Doherty lays out party’s vision for Co Wexford
WHILE most observers believe that a general election could be some way off yet, Sinn Féin are hoping to pick up some early momentum with yet another high profile visitor to Co Wexford. Following a recent visit from party leader Mary Lou McDonald, the party’s deputy leader in the Dáil arrived in Enniscorthy recently of last week to sample the famous south-eastern sunshine and to hear the views of the people on the ground.
Among the areas on the itinerary for Pearse Doherty were St Patrick’s Special School and the 1798 Centre, places which the Donegal TD has strong views on.
‘Basically, I’m here in Wexford to engage with the community and to listen to their concerns,’ he said. ‘We will be starting to put together our alternative budget and we’d like to see areas which are perhaps being neglected by the current government and also to take a look at some success stories and see what we can learn.’
Neglect is perhaps an appropriate word. Sandwiched in between Dublin and Waterford, there is a perception that Co Wexford has been forgotten, with IDA visits down on those enjoyed by some of our neighbours and a lack of major investment in educational infrastructure a particular gripe among many.
‘Well you can see the challenges even walking around the streets of Enniscorthy here,’ Deputy Doherty said. ‘There are a number of commercial units closed and it needs a fresh breath of life and an investment in strategic infrastructure. Rosslare Europort doesn’t appear in the Government Plan to 2040 and I think that gives you a good insight into the government’s position in relation to this county.’
Cllr Johnny Mythen brought Deputy Doherty on a whistle-stop tour of Enniscorthy, stopping in at St Patrick’s Special School along the way. Although progress has been made in recent months in terms of getting work under way on a new school building, Deputy Doherty lamented the conditions endured by staff and students there.
‘The fact that they are waiting 15 years for a new building is unbelievable,’ he said. ‘They are shameful conditions that the pupils and staff have had to endure. If it weren’t for the passion and dedication of the staff there, it would be very difficult for them to carry on.’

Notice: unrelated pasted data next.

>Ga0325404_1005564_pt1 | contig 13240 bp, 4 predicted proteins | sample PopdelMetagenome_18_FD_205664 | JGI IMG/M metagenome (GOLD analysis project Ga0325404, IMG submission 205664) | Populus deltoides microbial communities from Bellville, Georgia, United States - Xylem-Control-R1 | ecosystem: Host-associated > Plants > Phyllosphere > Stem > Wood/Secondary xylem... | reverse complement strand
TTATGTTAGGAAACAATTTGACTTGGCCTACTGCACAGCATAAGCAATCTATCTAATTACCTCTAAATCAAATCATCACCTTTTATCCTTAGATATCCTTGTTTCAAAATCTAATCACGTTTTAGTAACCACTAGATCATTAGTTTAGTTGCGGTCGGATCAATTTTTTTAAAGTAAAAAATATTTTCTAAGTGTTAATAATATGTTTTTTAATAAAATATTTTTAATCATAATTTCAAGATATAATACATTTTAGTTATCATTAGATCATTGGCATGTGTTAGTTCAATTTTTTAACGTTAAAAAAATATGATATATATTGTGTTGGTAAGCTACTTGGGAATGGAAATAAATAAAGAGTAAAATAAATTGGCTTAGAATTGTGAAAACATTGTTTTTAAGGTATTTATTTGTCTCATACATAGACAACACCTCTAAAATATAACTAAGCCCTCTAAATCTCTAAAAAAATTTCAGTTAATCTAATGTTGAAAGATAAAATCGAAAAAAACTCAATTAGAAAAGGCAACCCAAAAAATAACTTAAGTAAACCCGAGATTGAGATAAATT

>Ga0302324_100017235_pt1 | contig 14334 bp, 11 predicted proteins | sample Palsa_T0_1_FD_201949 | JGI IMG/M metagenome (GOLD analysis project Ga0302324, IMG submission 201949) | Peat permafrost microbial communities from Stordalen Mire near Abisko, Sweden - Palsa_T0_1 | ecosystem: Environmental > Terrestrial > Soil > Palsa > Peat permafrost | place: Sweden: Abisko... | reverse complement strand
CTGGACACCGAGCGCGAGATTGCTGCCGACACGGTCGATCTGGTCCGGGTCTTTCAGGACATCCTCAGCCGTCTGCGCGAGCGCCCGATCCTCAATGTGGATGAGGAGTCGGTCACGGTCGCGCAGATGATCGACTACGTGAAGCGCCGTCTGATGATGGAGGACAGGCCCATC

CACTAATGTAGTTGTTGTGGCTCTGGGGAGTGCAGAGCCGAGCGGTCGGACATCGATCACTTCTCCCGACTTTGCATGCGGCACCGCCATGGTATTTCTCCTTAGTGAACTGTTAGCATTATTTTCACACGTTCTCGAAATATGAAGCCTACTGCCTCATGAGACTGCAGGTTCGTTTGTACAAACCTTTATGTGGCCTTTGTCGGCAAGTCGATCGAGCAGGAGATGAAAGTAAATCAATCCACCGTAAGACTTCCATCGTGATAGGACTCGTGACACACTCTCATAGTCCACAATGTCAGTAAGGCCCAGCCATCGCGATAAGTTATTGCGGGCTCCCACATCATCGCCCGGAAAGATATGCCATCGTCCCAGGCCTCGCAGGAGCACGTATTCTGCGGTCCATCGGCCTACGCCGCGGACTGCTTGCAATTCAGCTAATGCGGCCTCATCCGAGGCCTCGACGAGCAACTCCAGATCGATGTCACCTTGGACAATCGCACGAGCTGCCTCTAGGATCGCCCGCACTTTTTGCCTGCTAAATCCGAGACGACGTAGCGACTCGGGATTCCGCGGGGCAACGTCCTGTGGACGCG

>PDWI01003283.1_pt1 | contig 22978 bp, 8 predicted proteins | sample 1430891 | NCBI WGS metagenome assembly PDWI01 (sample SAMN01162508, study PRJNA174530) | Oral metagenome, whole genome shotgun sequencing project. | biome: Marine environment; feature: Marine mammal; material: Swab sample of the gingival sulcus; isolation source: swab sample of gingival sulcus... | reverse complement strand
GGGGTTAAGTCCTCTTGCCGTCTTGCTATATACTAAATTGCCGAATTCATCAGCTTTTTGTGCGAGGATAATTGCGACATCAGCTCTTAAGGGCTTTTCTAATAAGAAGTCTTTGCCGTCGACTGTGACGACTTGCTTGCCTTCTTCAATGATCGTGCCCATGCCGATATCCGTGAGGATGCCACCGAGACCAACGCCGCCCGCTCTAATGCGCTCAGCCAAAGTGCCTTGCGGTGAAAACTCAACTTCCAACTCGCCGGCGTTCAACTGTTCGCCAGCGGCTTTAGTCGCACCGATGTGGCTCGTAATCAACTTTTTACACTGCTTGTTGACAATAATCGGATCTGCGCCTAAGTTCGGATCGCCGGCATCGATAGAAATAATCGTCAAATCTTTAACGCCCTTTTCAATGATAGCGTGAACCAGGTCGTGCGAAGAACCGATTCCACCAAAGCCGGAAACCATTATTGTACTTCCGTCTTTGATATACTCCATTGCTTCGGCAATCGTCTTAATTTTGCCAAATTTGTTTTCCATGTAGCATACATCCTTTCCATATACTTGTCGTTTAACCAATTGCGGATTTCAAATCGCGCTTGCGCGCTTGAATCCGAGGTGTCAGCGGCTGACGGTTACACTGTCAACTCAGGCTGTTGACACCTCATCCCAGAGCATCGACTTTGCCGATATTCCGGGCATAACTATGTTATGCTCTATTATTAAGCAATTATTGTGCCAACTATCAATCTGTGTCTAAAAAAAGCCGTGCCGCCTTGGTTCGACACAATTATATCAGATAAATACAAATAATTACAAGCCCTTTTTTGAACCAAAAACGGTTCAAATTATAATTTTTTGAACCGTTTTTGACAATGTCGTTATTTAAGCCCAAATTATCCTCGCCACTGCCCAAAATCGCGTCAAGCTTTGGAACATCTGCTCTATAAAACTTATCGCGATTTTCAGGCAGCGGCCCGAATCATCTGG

Sipping on a coffee in the summer sunshine at the 1798 Centre, Deputy Doherty was also well clued in on the centre’s pending closure later this year.
‘To tell you the truth I find it very sad,’ he said. ‘To walk in on a beautiful day like today and see our flag fluttering in a National Centre, it’s a beautiful place. To sell the centre off to private enterprise without a clear indication of where the exhibition will be housed, with all due respect, I think is a wrong decision by the council. This is a vital part of our history and to be an after-thought is simply not good enough. I commend Cllr Mythen and his colleagues for voicing their opposition to this.’
Deputy Doherty also commended his party colleague on campaigning for a ‘yes’ vote in the recent referendum. While Wexford returned a ‘Yes’ vote by a comfortable margin, Doherty’s home constituency of Donegal was the only county to return a ‘no’.
‘It was obviously disappointing yeah,’ he said. ‘I’m disappointed for the women of Donegal who came forward and shared their stories. But I think we can take heart that in Donegal, over 110 of 250 polling stations returned a ‘yes’ vote. Given the fact that in ‘83 Donegal was one of the most vocal counties for the insertion of the amendment in the first place, I think we have come a long way.’
Finally, Deputy Doherty was heartened to learn of a Palestinian flag appearing periodically over Vinegar Hill in recent weeks. An outspoken supporter of the Palestinian cause and one of those calling for the expulsion of the Israeli ambassador, he called for continued pressure to be applied on the government.
‘The slaughter of unarmed Palestinians has been captured on our screens in recent weeks,’ he said. ‘I think we need a response from the Irish government. The Palestinian Flag has flown over our County House in Donegal for some time and I think it’s important that people do express support. The solution is dialogue and peace, not violence and I think that, in a way, if the Irish government stays silent, it is culpable in these atrocities.’
Cllr Mythen and Deputy Doherty then hosted a meeting with members of the public in The Bailey on Thursday night where viewpoints were exchanged and no doubt it gave them an indication of what kind of task faces the Enniscorthy candidate as he aims to succeed where he narrowly missed out last time by winning a seat in the Dáil.
Sinn Féin deputy leady Pearse Doherty TD with Cllr Johnny Mythen at the National 1798 Centre in Enniscorthy.